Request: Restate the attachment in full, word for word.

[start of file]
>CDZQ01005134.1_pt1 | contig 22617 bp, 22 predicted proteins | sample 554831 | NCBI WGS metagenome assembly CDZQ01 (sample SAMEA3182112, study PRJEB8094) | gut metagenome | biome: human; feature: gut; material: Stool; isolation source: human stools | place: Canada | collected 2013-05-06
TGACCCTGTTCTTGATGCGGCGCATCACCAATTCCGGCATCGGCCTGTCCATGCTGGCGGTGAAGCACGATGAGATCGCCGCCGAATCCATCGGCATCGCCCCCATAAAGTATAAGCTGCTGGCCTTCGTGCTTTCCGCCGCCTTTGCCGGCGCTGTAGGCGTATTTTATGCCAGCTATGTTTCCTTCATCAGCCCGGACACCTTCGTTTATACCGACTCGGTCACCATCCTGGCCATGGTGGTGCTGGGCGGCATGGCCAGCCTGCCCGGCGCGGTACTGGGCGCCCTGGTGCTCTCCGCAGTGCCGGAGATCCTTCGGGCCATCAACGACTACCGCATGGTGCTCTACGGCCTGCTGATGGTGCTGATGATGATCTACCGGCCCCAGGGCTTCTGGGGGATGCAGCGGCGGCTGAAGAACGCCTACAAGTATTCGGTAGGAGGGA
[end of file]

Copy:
>CDZQ01005134.1_pt1 | contig 22617 bp, 22 predicted proteins | sample 554831 | NCBI WGS metagenome assembly CDZQ01 (sample SAMEA3182112, study PRJEB8094) | gut metagenome | biome: human; feature: gut; material: Stool; isolation source: human stools | place: Canada | collected 2013-05-06
TGACCCTGTTCTTGATGCGGCGCATCACCAATTCCGGCATCGGCCTGTCCATGCTGGCGGTGAAGCACGATGAGATCGCCGCCGAATCCATCGGCATCGCCCCCATAAAGTATAAGCTGCTGGCCTTCGTGCTTTCCGCCGCCTTTGCCGGCGCTGTAGGCGTATTTTATGCCAGCTATGTTTCCTTCATCAGCCCGGACACCTTCGTTTATACCGACTCGGTCACCATCCTGGCCATGGTGGTGCTGGGCGGCATGGCCAGCCTGCCCGGCGCGGTACTGGGCGCCCTGGTGCTCTCCGCAGTGCCGGAGATCCTTCGGGCCATCAACGACTACCGCATGGTGCTCTACGGCCTGCTGATGGTGCTGATGATGATCTACCGGCCCCAGGGCTTCTGGGGGATGCAGCGGCGGCTGAAGAACGCCTACAAGTATTCGGTAGGAGGGA